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Conducting balls on a string

  1. Feb 11, 2005 #1
    In the figure, two tiny conducting balls of identical mass m and identical charge q hang from nonconducting threads of length L. Assume that q is so small that tanq can be replaced by its approximate equal, sinq.

    First find an expression for x in terms of L, q, m, k and g.

    Then, given L = 100 cm, m = 7.00 g, and x = 3.00 cm, use the expresion above to calculate the magnitude of q: ((1.02e-8 C)) << correct answer

    so i started with sumF=ma= kq^2/x^2 + Xcomp of the Tension.

    I think i'm screwing up because i don't remember how tension works as a force.
     
  2. jcsd
  3. Feb 11, 2005 #2

    Doc Al

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    Staff: Mentor

    Identify the forces acting on a charge: weight, Coulomb force, tension. Now apply equilibrium conditions for vertical and horizontal components.

    (I assume the problem says to assume the angle the string makes with the vertical is small so that [itex]tan\theta = sin\theta = (x/2)/L[/itex]. I assume "x" is the distance between the two charges.)
     
  4. Feb 11, 2005 #3
    right i understood that much.
    i got
    kq/.003^2 + .1cos (theta)

    i don't remeber what to put for the tension part of the eq.
     
  5. Feb 11, 2005 #4

    Doc Al

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    Staff: Mentor

    Call the tension T. It's an unknown; it will drop out of the equations.

    Note: Don't start plugging in numbers until you've figured out the equation.
     
  6. Feb 22, 2005 #5
    Help

    I too am working on a similar question. For mine it is asking for a proof that...
    [tex]x=(\frac{2kLq^2}{mg})^{1/3}[/tex]

    So far this is what I have
    [tex]
    \begin{equation*}
    \begin{split}
    F_{net}=0 \\
    0=F_c+F_g+T \\
    mg+\frac{kq^2}{x^2}+T=0
    \end{split}
    \end{equation*}
    [/tex]

    I'm not sure where to incorperate the [tex]\sin\Theta=\tan\Theta[/tex] Any more help would be more then amazing. Thanks Zac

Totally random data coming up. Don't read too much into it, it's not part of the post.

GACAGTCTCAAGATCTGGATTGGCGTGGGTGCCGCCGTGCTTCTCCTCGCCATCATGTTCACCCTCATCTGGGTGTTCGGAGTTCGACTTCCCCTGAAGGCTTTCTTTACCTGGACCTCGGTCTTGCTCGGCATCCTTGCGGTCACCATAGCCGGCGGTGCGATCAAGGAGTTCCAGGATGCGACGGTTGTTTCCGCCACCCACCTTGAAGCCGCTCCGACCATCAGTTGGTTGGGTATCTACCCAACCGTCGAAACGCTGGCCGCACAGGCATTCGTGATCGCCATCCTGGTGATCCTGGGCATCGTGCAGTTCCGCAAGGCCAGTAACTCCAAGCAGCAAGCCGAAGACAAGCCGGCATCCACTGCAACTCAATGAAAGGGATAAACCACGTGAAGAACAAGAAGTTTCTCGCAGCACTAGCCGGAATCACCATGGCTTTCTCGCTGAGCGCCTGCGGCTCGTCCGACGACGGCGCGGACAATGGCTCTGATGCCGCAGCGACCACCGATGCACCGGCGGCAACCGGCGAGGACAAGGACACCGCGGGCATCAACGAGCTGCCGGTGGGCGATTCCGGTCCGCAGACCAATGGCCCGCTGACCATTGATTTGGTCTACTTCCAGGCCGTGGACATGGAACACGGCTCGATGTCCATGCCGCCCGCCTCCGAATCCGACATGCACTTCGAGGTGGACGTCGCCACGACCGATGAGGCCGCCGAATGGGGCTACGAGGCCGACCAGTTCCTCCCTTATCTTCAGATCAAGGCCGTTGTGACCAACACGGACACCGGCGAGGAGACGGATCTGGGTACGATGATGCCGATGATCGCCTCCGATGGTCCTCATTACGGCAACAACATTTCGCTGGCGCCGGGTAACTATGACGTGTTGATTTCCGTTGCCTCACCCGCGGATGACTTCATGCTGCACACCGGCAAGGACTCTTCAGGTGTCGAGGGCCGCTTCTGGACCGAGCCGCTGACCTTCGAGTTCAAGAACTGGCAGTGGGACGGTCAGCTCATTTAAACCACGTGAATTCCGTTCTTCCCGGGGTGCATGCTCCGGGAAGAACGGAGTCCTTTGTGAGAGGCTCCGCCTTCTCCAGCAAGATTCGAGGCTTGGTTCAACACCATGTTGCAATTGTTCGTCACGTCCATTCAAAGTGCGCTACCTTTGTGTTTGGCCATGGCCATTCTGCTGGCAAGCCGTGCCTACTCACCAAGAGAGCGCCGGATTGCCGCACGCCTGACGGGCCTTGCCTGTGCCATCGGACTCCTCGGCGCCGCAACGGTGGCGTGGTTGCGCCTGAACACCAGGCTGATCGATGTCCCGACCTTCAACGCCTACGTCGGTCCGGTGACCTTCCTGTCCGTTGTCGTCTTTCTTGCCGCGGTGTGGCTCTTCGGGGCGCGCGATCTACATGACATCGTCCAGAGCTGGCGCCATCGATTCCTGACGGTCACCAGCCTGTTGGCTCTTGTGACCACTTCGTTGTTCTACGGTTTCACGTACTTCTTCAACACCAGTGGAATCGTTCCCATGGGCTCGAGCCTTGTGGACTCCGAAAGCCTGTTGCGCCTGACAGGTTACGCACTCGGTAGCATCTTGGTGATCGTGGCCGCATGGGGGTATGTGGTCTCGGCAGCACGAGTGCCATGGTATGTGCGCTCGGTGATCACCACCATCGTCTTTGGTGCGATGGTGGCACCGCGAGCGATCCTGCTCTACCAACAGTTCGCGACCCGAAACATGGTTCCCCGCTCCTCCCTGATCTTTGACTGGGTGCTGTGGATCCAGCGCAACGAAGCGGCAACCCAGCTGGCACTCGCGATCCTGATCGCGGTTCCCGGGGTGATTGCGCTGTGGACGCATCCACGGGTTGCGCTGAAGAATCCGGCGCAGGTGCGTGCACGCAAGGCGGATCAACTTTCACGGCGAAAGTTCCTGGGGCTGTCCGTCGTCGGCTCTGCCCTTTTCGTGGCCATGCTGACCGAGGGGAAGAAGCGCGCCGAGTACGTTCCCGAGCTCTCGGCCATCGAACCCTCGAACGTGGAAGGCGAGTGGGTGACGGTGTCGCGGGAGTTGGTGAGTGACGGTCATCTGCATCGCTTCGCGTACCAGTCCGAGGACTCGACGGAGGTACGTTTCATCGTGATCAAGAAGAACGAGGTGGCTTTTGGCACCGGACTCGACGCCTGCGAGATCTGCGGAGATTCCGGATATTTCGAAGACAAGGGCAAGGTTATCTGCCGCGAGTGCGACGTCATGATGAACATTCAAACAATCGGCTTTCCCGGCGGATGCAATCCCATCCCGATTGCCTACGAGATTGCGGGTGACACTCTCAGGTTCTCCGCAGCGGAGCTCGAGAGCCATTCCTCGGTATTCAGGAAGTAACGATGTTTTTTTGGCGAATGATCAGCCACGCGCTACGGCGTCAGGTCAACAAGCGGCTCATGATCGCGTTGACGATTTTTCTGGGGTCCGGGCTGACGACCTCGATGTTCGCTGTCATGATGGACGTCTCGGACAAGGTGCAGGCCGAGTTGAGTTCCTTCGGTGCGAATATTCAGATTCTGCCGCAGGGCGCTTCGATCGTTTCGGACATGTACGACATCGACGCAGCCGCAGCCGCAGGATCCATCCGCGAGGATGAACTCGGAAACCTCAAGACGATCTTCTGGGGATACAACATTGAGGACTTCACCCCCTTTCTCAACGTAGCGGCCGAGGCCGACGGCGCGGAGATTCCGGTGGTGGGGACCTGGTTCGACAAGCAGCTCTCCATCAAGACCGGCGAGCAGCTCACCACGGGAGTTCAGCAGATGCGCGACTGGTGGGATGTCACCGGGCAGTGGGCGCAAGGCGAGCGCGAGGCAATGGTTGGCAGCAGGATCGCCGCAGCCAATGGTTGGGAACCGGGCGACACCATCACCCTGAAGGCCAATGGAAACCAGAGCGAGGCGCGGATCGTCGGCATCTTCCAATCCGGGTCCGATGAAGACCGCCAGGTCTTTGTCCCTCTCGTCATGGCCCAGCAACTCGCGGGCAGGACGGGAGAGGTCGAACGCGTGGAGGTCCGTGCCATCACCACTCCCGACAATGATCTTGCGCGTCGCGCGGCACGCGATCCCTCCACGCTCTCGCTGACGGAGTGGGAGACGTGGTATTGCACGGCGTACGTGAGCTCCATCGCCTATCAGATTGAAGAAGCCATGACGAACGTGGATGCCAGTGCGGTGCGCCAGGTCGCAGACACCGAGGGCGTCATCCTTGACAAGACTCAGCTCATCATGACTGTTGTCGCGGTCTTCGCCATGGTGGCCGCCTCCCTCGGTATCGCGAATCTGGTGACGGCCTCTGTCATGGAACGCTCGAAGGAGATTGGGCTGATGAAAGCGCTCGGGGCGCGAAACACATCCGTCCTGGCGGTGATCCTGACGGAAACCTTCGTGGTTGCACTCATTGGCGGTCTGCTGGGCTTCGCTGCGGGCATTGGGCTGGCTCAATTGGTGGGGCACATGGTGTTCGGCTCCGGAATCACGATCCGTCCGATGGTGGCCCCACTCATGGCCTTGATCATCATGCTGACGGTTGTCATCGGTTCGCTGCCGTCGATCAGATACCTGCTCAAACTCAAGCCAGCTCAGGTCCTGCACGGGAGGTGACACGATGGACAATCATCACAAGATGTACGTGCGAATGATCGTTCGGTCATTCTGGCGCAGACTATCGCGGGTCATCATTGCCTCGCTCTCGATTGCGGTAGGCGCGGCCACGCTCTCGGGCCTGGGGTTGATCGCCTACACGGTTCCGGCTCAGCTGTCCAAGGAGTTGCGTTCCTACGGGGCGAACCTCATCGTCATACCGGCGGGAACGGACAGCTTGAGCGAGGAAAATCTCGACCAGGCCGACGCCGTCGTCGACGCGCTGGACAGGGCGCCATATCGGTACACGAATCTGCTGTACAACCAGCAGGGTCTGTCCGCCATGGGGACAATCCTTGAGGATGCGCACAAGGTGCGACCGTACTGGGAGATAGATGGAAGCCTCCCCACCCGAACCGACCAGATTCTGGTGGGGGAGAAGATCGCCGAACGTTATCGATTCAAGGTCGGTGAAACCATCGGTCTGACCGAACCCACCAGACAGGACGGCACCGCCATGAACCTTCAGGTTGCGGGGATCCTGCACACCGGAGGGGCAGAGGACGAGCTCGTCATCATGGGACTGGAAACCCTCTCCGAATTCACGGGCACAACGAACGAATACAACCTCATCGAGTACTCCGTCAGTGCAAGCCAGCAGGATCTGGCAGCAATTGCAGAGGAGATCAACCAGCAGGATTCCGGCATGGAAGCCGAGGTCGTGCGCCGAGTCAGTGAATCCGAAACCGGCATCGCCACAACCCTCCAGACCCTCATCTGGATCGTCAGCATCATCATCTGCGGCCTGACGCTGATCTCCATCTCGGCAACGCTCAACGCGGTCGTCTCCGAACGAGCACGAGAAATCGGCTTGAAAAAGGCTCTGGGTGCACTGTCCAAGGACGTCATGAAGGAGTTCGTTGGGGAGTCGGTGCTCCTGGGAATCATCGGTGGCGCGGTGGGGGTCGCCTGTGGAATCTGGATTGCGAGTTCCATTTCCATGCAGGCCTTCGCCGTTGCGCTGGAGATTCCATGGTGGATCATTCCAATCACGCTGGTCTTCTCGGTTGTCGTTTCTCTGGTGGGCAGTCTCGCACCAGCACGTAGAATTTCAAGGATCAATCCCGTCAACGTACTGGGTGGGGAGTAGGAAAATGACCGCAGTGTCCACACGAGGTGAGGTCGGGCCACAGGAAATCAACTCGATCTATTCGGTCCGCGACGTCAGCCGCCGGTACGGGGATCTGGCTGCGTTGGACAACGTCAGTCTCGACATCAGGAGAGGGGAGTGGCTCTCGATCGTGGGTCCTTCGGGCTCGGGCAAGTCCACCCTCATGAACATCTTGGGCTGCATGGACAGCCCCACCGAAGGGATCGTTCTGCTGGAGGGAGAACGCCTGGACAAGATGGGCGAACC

7. Feb 22, 2005 #6

    Doc Al

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    Staff: Mentor

    The three forces (Coulomb, tension, and weight) all act in different directions. So your last equation is incorrect. Instead, sum the horizontal and vertical components separately and set each sum equal to zero. (You'll find that things depend on the angle, which is where you can use a small angle approximation.)
     
  8. Feb 28, 2005 #7
    So following your advice this is what I have come up with but I can't seem to solve the proof

    [tex]
    \begin{equation*}
    \begin{split}
    F_{net_{x}}=0
    \\ 0=F_c+T_x
    \\ 0=\frac{kq^2}{L^2}-L\sin\theta
    \end{split}\end{equation*}[/tex]

    and

    [tex]
    \begin{equation*}
    \begin{split}
    F_{net_{y}}=0
    \\ 0=F_g+T_y
    \\ 0=mg-L\cos\theta
    \end{split}\end{equation*}[/tex]

    I'm not exactly sure where to go from there, I have tried setting the two equations equal to one another but can't seem to isolate the x properly. I have also tried subing in (x/2/L) for the sin Theta but that didn't really help me either. Any help would be more then great. Zac
     
  9. Feb 28, 2005 #8

    Doc Al

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    Staff: Mentor

    L is the length of the string, not the distance between the balls (call that x) or the tension (call that T). Rewrite this equation.
    You'll need to rewrite this equation as well.

    Once you start with the correct equations, things will go smoother. :smile: Combine the two corrected equations: You'll get an expression for tan(theta). Then you'll be able to use the small angle approximation.
     
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